If I write a memoir, the title will be “The Only Chip in the Cookie.” I had that unique lens. sadly because we still haven’t scaled up in terms of representation in the industry. I saw opportunities in multicultural, DE&I and they said, “You should try this.” So I went out on my own. It was very scary. It remains scary to this day. We were a year into it last January and felt I was beginning to get my sea legs, and then COVID. Knock on wood, we are coming up on two years now.
Did you feel supported while at OMD and, as you called it, “the only chip in the cookie?”
So, what I would say is, was I supported, certainly. Now let’s talk about two very different things here. People are unique. I have been extraordinarily blessed in my career to connect with good people. And that’s in any industry, Black, white, purple or polka dot, if you find good people, good things can happen. I have had wonderful milestones in my career with people at Omnicom and OMD and BBDO, who refused to look the other way. That is a statement and testament to them as people. Omnicom, for many years that I was there, overarching DE&I was always led by super smart folks, people who I respect and admire, and who I know every day were working their tushes off to make it happen.
Having said all that, there is still the reality of life, and when you look at a company and say we are looking to bring these people in and diversify our workforce, that’s great. But one red flag I always acknowledge, we call it recruitment but then retainment. No many how many people you hire, if you aren’t cognizant about nurturing diversity in their mindset, that won’t show itself going from internal to external in how your product lands with people. Whether we talk about an agency that says we hired people but they didn’t stay. Whether we talk about on the client side a company that says, “I don’t understand why I’d target that group,” or maybe, “I understand why I should target that group but I don’t care about them, I don’t choose to learn about them, so I am begrudgingly allocating some dollars.” These are all set up for failure.
How did you advise clients following the murder of George Floyd and fight for social justice? And how have you been talking to them since then?
There are clients who say this is terrible and have a gut reaction to make donations, put out a statement and that will make them feel better. That’s horribly wrong; it's not the path to take. Yes, you should want to support the right organizations that are doing good in the community. And yes, if you have something that you want to say, say it, but don’t do it because you feel you have to and are checking a box that will make you feel better. So that is the first thing we would say to any client.
How has the ad world failed people of color?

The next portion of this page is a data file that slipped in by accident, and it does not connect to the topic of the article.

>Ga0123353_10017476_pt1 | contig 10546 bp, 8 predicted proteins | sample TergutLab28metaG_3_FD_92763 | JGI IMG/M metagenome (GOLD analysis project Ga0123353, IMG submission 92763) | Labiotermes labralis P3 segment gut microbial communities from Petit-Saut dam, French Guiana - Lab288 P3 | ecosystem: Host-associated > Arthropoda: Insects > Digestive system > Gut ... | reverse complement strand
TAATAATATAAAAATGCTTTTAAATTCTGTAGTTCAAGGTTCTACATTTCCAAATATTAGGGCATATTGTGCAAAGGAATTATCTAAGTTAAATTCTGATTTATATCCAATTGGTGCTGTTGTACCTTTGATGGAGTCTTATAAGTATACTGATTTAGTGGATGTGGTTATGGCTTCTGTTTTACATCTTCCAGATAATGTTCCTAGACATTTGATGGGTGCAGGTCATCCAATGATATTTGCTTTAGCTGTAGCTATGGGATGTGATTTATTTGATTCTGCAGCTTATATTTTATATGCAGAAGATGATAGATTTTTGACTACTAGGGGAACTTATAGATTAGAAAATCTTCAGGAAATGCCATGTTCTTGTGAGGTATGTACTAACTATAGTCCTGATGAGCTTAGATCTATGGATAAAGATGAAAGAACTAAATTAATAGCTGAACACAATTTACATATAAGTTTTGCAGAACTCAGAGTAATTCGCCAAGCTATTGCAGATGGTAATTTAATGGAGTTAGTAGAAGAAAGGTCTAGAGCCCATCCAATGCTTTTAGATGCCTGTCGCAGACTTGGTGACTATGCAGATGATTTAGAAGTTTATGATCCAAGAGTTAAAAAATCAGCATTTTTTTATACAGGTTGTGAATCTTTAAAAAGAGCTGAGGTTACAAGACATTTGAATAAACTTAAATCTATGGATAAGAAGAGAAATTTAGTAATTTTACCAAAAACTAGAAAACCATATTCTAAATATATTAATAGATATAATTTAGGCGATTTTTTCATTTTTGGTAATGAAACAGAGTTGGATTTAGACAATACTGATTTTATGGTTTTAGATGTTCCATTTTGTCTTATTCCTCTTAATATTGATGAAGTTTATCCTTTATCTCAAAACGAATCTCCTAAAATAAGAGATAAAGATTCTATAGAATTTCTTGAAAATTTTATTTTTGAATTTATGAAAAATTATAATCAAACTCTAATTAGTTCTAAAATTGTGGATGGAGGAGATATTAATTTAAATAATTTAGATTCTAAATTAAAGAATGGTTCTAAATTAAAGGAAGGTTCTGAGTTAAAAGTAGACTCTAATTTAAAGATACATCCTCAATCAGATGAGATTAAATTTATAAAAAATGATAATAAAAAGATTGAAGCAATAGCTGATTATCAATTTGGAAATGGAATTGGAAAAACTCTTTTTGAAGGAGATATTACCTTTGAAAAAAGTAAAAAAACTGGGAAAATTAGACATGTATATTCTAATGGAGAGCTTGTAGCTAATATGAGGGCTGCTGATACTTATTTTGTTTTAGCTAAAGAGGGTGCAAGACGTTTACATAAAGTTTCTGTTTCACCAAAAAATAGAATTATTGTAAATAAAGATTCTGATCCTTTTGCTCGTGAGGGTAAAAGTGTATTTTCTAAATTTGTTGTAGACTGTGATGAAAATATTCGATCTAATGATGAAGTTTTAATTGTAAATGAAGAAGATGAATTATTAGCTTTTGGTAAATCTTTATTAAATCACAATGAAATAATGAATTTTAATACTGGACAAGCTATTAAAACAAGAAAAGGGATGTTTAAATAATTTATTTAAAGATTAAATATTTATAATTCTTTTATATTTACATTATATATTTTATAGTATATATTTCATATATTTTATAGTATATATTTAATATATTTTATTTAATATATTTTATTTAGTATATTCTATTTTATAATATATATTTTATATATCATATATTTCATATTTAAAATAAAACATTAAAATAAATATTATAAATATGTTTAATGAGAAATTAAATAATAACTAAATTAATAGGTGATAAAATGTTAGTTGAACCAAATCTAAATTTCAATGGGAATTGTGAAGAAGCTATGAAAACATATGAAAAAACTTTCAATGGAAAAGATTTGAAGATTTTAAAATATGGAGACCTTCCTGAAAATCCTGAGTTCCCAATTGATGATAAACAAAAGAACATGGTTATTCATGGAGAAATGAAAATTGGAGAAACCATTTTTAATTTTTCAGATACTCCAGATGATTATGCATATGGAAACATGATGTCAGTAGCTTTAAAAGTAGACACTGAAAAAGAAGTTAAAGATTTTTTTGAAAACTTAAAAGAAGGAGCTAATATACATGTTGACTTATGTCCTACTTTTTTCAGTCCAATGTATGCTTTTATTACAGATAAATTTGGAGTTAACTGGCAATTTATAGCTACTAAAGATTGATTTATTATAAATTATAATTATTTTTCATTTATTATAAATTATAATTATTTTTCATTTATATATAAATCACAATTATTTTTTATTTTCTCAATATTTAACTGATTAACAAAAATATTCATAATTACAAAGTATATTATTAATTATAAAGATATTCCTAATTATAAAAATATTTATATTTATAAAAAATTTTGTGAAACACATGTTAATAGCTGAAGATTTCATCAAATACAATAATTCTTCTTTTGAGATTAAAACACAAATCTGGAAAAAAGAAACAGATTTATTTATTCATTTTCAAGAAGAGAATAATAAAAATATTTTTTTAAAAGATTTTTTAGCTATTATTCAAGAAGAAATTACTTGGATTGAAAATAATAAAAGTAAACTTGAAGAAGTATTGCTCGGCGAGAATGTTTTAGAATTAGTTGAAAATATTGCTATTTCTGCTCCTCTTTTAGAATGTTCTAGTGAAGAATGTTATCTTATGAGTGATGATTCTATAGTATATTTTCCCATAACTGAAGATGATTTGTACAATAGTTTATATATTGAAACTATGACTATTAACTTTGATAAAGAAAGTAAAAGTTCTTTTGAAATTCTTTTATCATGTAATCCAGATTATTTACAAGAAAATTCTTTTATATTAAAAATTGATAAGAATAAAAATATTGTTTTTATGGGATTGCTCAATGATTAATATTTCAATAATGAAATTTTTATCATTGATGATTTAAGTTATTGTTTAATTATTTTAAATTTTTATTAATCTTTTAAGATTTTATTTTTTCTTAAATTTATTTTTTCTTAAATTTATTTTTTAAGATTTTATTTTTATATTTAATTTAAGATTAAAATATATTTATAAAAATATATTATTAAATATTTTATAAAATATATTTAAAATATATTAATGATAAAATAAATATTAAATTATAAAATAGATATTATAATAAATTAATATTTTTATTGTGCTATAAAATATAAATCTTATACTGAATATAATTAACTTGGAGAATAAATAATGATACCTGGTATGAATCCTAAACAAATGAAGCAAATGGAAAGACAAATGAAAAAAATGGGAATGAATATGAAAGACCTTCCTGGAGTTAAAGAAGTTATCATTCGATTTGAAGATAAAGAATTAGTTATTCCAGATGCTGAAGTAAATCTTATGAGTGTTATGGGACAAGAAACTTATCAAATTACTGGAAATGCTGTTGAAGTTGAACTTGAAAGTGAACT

You look at an aquarium and it is a moving, breathing piece of art filled with these beautiful fish. And many times you look at your aquarium and say, “I feel like it is missing this,” and you go out and find that perfect fish and it adds what you thought it was missing. And for a few days it’s great, then day three that fish is floating at the top of the water, dead.
You have to think how receptive and conducive an environment is, versus the need you have to bring someone in. If you bring people in and you haven’t thought about whether your environment is receptive to them and what they need to sustain as a human being as someone who matters, who should be respected, who should be considered, you will find people floating to the top. And that’s what I think happens all too frequently in marketing and advertising. We don’t think about the ecosystem; we don’t think about the environment. Entities think about themselves, what they need, it is a gut reaction to just pull in someone and they leave them there and that leaves them floating to the top.
What advice would you give to students or young graduates of color looking to get into the industry?
You will invariably—and I am not speaking with malice, I am speaking from truth—find that you may be the only chip in the cookie. So what I did, and what I continue to do, is I try to find mentors who look and sound like me but they might not be in my industry. That’s fine. They are mentors who look and sound like me and they are experiencing my journey and understand my journey in a very unique and singular way. But part two is, you don’t need to a mentor who looks and sounds like you within your corporate structure. Phil Dunsberry certainly didn’t look like me. I could give a litany of names of people who didn’t look or sound like me. I found good people who were willing to not ignore my situation and were willing to acknowledge it and say you need someone to talk to and arguably you may not see anyone here but I want to let you know I can be that person for you. And that’s unbelievable. So, if you have that opportunity, seize it.